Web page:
Braes Bayou at Stella Link 8-28-2017

When the flooding was worst yesterday (Sunday), the water was about a foot over the banks of the stream, at a stream level of almost 50 ft.  It then started to recede by a few feet, probably because the rains did not come down as heavily in their area. Today, it appears to be rising again.

Braes Bayou at Stella Link pt2 8-28-2017

If one looks at yesterday’s stream level and the historical information, one sees something remarkable.  Yesterday’s top stream level of 49.87” rose to that of a 100-year flood (49.60”).  (The stream bank stands at 48.40”, which means that at its highest level, the stream was overflowing its banks by about a foot.)  When FEMA designates 49.60” as a 100 year flood level, it expects such a deluge to happen, on average, only once every hundred years.

So, Ok – Harvey has been said to be unprecedented in its impact.  And a 100-year flood might not be so unexpected.  (Others have thrown around the comparison to a 500-year flood.)  But past data show that stream elevation was at 48.38” in 2001 (during Hurricane Allison, another really bad event that flooded most of the same parts of Houston) and at 48.30” in 2015, just a couple of year ago.  (Both times, my parents were lucky and were pretty much unaffected.) Both of those levels exceed the 50 year flood levels, 47.50”.

Taken together, this means that over the last 16 year, Houston (and maybe more specifically, the area where my parents live) has had two 50-year flood and one 100-year flood level events!  (And stream levels have reached 10-year flood levels in 5 of the last 10 years — an event that that has been calculated to have a 10% probability has occurred 50% of the time over the last 10 year.)  Hmmm.

Of course, these data points are very specific to one area, and one would need much more data to draw broader conclusions.  (And in any event, this storm and flood is not over, yet.)  But the events are also consistent with the greater variations in weather and higher frequency of severe storm events that scientists have predicted as an effect of climate change.  If this is a sign of what’s to come, as greenhouse gas concentration in the atmosphere rise, we are in a lot of trouble.

I sure hope that I am wrong.  Either way, this is one more example of what is at stake in the effort to bend the curve on greenhouse gas emission.


Lisa Jackson life story on Moth Radio Hour (original broadcast of May 31, 2012)


The Moth Radio Hour recently rebroadcast the show where Lisa Jackson, the first African-American Administrator of the U.S. EPA (2009-2013), told the story of how she became an engineer and then entered the environmental protection field.  I think it’s a great story for young folks, including my law students, to hear about one person’s path into environmental policy and government service, especially that of a racial minority.  Enjoy!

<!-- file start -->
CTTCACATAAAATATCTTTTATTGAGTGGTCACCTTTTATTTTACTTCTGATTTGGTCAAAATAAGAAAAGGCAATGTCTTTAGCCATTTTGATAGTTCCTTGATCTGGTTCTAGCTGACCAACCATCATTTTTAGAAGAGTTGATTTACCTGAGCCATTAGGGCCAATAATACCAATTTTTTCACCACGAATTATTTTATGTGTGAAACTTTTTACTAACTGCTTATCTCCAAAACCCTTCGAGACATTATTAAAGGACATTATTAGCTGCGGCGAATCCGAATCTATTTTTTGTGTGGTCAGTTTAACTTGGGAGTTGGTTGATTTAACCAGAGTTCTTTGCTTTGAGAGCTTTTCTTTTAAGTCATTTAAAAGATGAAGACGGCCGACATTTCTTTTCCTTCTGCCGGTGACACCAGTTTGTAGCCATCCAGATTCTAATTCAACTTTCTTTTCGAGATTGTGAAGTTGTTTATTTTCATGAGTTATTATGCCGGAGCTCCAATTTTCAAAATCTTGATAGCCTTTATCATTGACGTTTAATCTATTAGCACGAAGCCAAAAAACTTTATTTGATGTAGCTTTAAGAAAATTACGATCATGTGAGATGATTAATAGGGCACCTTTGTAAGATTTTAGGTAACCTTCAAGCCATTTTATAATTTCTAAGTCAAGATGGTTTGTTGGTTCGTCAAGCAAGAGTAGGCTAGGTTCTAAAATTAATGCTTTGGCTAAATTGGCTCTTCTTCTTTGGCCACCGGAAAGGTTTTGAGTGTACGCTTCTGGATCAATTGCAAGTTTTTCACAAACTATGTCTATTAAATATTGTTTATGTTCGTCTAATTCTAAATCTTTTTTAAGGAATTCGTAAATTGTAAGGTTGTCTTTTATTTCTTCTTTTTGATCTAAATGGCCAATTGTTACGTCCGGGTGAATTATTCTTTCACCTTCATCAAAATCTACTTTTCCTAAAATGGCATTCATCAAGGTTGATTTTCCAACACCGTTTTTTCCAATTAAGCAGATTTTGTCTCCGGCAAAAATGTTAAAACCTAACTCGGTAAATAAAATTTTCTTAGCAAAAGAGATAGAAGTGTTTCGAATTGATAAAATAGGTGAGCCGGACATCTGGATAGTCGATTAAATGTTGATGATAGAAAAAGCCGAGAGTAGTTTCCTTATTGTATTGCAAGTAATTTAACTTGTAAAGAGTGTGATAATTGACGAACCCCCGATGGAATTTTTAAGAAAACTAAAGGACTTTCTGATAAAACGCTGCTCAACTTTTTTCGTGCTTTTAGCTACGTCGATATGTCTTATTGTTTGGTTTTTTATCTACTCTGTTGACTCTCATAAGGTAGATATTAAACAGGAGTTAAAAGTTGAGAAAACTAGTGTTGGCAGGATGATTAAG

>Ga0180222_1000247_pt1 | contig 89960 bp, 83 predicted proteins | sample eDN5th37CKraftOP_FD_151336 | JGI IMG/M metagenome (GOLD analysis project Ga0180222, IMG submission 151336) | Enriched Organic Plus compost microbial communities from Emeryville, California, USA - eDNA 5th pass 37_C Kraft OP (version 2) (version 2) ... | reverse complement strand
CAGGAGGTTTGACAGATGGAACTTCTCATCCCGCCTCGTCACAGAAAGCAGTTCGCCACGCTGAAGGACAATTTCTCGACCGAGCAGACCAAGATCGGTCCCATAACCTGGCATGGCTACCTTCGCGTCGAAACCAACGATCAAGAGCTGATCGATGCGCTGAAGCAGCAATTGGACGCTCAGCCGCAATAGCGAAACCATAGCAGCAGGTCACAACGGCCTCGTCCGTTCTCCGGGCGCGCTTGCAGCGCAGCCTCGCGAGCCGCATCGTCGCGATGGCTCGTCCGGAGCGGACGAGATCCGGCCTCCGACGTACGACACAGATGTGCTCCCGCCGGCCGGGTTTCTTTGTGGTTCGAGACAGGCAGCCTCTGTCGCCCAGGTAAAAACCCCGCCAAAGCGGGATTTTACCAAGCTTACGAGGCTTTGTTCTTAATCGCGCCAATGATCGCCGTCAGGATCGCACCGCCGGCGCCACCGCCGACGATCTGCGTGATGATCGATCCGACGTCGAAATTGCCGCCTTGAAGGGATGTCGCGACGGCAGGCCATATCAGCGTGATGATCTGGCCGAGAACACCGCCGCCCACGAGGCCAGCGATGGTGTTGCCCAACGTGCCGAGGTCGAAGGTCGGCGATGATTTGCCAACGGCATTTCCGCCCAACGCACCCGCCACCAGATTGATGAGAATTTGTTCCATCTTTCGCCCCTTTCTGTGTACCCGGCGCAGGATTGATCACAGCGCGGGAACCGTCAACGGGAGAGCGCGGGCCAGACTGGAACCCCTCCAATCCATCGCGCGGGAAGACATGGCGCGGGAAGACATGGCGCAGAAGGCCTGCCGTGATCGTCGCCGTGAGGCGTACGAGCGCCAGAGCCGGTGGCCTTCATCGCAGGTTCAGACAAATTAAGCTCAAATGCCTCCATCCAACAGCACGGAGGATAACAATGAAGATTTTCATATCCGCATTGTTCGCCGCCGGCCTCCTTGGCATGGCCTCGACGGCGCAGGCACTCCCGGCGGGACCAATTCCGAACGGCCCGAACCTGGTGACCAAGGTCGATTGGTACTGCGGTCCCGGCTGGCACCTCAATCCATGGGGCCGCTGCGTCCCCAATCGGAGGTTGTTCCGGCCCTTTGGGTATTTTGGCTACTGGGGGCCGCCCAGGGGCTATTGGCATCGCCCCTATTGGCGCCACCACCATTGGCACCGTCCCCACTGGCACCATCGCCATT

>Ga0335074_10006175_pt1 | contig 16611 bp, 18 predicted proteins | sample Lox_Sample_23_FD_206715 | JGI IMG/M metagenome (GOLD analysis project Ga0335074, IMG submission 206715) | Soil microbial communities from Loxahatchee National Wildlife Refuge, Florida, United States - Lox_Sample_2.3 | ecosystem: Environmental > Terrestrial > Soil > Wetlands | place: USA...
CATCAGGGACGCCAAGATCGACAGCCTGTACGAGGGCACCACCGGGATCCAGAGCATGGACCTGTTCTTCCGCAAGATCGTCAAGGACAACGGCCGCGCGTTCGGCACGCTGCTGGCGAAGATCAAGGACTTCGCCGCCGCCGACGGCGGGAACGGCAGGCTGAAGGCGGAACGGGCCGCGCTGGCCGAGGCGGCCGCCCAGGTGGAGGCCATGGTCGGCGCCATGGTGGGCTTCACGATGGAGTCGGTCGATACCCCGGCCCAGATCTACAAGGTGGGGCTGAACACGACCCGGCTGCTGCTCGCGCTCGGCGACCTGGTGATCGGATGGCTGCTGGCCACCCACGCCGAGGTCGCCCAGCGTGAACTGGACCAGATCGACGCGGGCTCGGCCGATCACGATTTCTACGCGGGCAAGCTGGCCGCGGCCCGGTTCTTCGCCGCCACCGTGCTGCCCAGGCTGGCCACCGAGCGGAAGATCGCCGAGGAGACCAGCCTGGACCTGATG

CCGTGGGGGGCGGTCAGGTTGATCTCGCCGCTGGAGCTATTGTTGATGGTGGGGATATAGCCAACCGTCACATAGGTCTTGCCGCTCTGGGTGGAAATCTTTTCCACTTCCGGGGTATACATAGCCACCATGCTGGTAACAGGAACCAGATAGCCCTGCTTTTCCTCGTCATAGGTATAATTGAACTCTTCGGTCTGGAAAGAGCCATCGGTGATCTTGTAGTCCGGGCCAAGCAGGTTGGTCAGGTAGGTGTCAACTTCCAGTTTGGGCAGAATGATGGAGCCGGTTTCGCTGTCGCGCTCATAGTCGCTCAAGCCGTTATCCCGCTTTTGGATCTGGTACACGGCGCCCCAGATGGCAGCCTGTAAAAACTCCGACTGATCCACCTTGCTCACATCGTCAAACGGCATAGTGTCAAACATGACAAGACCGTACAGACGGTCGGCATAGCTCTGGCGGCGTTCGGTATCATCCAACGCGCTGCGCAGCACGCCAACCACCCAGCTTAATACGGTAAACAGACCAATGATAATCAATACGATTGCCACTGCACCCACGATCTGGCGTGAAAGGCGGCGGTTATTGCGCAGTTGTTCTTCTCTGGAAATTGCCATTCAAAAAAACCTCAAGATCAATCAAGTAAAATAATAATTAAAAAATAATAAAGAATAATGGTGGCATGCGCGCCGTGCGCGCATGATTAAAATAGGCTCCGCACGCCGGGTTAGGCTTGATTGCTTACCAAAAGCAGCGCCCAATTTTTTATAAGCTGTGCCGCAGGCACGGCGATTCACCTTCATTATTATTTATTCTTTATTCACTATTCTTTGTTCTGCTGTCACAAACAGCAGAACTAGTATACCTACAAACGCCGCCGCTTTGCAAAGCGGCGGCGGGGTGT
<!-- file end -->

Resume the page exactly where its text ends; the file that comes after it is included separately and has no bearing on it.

Op-ed on California Electric Vehicle Rebates


Here is an op-ed piece of mine in support of rebates for electric vehicles, appearing in various newspapers.  The Sacramento Bee is running it today:


Yes: Rebates a prudent way to save world from climate change

By Tseming Yang

California Gov. Jerry Brown may soon sign legislation extending cash rebates given to residents who buy low-emission vehicles from Tesla and other automakers.

While the bill’s details are still evolving, the governor should in principle sign off on the subsidies because they will further spur California’s transition to a clean-energy economy and improve the state’s air quality.

Addressing climate change is the chief motivation for the rebates, which have been in place for years and would be beefed up through the pending legislation. With a populous coastline and dependence on seasonal rains, California is particularly vulnerable to the dangers posed by global warming, including rising sea levels and more-frequent droughts and wildfires. Reducing the state’s greenhouse gas emissions would help not only California but, given the Golden State’s large population, the rest of the world as well.

Among low-emission modes of transit, electric vehicles in particular present a big opportunity to reduce carbon pollution.

And while the use of most EVs does result in some emissions – the electricity used to power them has to come from somewhere, including fossil fuel-burning plants – such vehicles are, all things considered, far friendlier to the environment than traditional cars, a 2015 Union of Concerned Scientists analysis showed. That’s not to mention California’s requirement that utilities in the state to get half their power from renewable sources by 2030, with tougher standards anticipated in the future.

Ultimately, these purchase rebates help create a robust market for EVs and push the transportation sector into better participating in California’s broader transition to clean energy.

Air quality is a key concern.

For decades, vehicle tailpipe emissions have contributed to smog and other toxic air pollution conditions, which are especially harmful to young children, the elderly, and those with asthma and other lung function impairments. Shifting the mix of vehicles on California’s roads toward EVs has become a necessity.

And undoubtedly, the rest of the world stands to benefit from California’s climate leadership.